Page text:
Saturday, 7 July 2012
NOLYMPICS: some thoughts on Olympic exclusion
TfL and London 2012 have issued the following advice to ensure people enjoy ‘the best possible Games-time experience’. Read between the lines:
‘be prepared to wait for several hours and think carefully about bringing small children’
‘For some, it may be better to view the event … on TV at home, with friends, at a pub or local community centre’
‘TfL also repeated its advice to motorists and urged those in road event areas not to get caught out by the road closures necessary to stage the event’
‘Motorists are advised to avoid central London’
‘Don't get caught out - you will not be able to cross the race route by road’
On road event days road closures will be in place from early morning;
Instead, please use public transport, cycle or walk’
What they really mean is –
SHUT THE FUCK UP AND STAY AT HOME. THIS EVENT IS NOT FOR YOU, IT’S FOR OTHER PEOPLE.
In K&C, ‘an Olympic borough’ we have had that advice in bucketloads. The tickets are far too expensive for mere mortals so we can’t think of attending. We have the volleyball competition but residents of Earl’s Court are afraid that local transport will be fit to bursting, possibly dangerously so. Many people have no idea how they will get to work.
So what’s in it for the citizens of North Kensington? Well the Council has cut the school sports budget by £750,000 over the past two years, so if any local young people are inspired by watching the Games obediently on telly they can forget it, there’s little or no funding out there to encourage you. There is allegedly a huge programme of performances on Exhibition Road costing a humungous £1m, but you’ll never get there as the buses will be even more log-jammed than usual. Anyway the Council doesn’t seem to want the proletariat down there, as there is nothing on the Council website to let you know what’s going on. Even residents local to South Kensington have no idea what’s going on right on their doorsteps, so evidently that’s going to be just for tourists too.
OK not really, but it’s beginning to feel like that.
So is the Council organising any Olympic-themed fun days for residents who can’t afford tickets?
No they are not.
Have they put on any fun events for children to encourage them to get involved in sports?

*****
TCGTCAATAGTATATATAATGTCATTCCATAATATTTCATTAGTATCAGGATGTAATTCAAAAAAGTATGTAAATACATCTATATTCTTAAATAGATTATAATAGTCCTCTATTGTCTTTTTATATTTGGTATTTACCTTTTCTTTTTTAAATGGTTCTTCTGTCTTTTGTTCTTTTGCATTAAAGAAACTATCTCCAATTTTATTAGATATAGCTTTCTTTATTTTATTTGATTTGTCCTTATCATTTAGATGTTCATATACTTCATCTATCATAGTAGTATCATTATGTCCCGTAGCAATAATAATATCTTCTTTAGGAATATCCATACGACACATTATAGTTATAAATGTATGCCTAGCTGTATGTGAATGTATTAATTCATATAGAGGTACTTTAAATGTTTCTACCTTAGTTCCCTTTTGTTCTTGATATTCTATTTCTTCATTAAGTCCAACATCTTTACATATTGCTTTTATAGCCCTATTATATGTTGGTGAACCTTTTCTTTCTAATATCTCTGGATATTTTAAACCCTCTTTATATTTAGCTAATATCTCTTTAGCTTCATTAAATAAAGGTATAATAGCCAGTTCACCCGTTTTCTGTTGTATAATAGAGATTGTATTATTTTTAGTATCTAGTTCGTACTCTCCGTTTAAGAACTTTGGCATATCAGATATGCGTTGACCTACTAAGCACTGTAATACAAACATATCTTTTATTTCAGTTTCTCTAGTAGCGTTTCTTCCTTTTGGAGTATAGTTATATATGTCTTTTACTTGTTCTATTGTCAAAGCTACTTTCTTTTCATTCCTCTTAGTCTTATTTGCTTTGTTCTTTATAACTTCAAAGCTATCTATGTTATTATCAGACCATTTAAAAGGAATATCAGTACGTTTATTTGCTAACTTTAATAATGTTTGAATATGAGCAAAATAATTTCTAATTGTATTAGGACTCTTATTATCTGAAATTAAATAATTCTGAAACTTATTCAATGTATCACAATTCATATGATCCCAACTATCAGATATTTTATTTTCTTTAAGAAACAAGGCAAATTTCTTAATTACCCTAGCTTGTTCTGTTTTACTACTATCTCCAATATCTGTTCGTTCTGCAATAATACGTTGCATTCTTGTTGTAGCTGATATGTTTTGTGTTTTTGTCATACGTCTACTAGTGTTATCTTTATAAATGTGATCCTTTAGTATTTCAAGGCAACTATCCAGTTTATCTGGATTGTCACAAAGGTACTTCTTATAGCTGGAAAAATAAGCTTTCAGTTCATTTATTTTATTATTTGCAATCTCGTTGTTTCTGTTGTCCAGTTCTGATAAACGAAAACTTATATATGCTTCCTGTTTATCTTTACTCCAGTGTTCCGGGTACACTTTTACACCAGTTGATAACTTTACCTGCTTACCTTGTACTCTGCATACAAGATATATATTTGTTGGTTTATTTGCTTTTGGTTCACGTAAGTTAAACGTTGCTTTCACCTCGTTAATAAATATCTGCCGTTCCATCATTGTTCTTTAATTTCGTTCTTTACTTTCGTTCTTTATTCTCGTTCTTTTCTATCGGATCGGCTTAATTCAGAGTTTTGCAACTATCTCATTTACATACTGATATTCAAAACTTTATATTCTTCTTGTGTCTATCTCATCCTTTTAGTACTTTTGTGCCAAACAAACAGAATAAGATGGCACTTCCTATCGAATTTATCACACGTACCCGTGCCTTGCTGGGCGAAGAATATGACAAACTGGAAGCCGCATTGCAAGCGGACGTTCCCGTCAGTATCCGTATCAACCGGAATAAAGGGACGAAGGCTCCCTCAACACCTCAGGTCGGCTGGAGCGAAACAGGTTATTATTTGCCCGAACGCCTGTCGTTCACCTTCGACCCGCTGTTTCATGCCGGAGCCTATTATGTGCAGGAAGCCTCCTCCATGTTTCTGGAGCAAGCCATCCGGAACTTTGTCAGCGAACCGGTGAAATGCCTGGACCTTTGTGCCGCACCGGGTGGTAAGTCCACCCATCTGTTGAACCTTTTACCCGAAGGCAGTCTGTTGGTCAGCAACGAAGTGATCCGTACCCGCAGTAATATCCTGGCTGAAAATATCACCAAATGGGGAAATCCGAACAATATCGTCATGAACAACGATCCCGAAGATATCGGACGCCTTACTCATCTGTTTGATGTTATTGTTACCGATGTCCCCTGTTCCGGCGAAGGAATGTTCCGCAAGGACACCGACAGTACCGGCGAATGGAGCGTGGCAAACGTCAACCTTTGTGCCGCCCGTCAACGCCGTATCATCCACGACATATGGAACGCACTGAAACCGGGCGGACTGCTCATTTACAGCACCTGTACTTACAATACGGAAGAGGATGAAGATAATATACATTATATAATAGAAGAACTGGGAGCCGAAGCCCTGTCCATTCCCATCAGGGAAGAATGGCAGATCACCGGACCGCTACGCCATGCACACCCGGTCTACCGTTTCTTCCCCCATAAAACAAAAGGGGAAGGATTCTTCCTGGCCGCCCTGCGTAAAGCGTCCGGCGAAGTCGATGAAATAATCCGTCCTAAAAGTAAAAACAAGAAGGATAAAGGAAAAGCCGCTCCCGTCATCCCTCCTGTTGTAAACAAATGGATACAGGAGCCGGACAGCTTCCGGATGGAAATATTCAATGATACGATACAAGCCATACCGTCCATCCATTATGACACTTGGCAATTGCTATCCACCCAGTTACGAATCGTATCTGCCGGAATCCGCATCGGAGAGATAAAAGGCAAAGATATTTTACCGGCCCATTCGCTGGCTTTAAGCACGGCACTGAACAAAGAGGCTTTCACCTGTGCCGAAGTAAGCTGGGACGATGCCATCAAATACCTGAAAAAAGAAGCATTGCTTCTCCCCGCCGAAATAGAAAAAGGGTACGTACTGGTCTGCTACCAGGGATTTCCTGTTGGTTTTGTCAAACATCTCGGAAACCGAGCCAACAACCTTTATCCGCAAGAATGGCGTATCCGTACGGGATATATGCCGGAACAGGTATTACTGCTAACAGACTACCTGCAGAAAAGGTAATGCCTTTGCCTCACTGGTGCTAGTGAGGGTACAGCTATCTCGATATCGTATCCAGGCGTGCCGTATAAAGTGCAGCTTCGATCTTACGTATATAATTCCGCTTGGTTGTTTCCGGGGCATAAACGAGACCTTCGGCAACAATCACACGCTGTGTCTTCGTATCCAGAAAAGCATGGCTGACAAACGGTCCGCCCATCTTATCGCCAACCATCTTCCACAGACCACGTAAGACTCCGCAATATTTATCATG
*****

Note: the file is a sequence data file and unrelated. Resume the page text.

No they have not.
So what are they doing for the great unwashed masses of N Ken? Well it’s ‘a riotous feast of culture’ called InTransit, comprising ‘artist-led walks, interventions, promenade performances and commissions’, or an ‘unexpected programme of site-responsive events’. You really have to see this:
Apparently they will be taking Grade F polluted water from the canal, parading it around and then throwing it in the Thames.
This is so utterly barmy it not only appeared in our own dear Hornet’s Nest, but also in Private Eye Rotten Boroughs. Some days I am embarrassed to be a Councillor in RBKC, and this was one of them.
You know, I love the arts, and some of the events they are putting on are not bonkers, they are fine. This isn’t an issue about ART. This is an issue about where the Council prioritises its spending in straitened times.
In 2012/13 the Council cut £40,000 from voluntary organisations, over £300,000 from learning disability services, £279,000 from sports for schools (to add to the £500,000 last year), £200,000 from high need adolescents etc etc. Yet they managed to find £1m for ten days of ‘site-responsive events’ on Exhibition Road for tourists, an alleged £30,000 for the launch event party for the select few, and of course the legendary whopping £25m for paving the street – which gets so mucky it needs an extra £175,000 year on special cleaning, which they will need if the ten bars selling booze until late are allowed to open.
Two Years of Brutal Cuts
A group of local churches, Faith in the City, will be holding an Olympic-themed event for children on Friday 27th at Emslie Horniman Park with stalls and games. I’m sure it will be lovely. For many, it will be the only Olympic event they will experience. In our Royal Borough this is a true reflection of just how much certain people in the Council, elected or employed, care about its poorest residents, and it's shameful.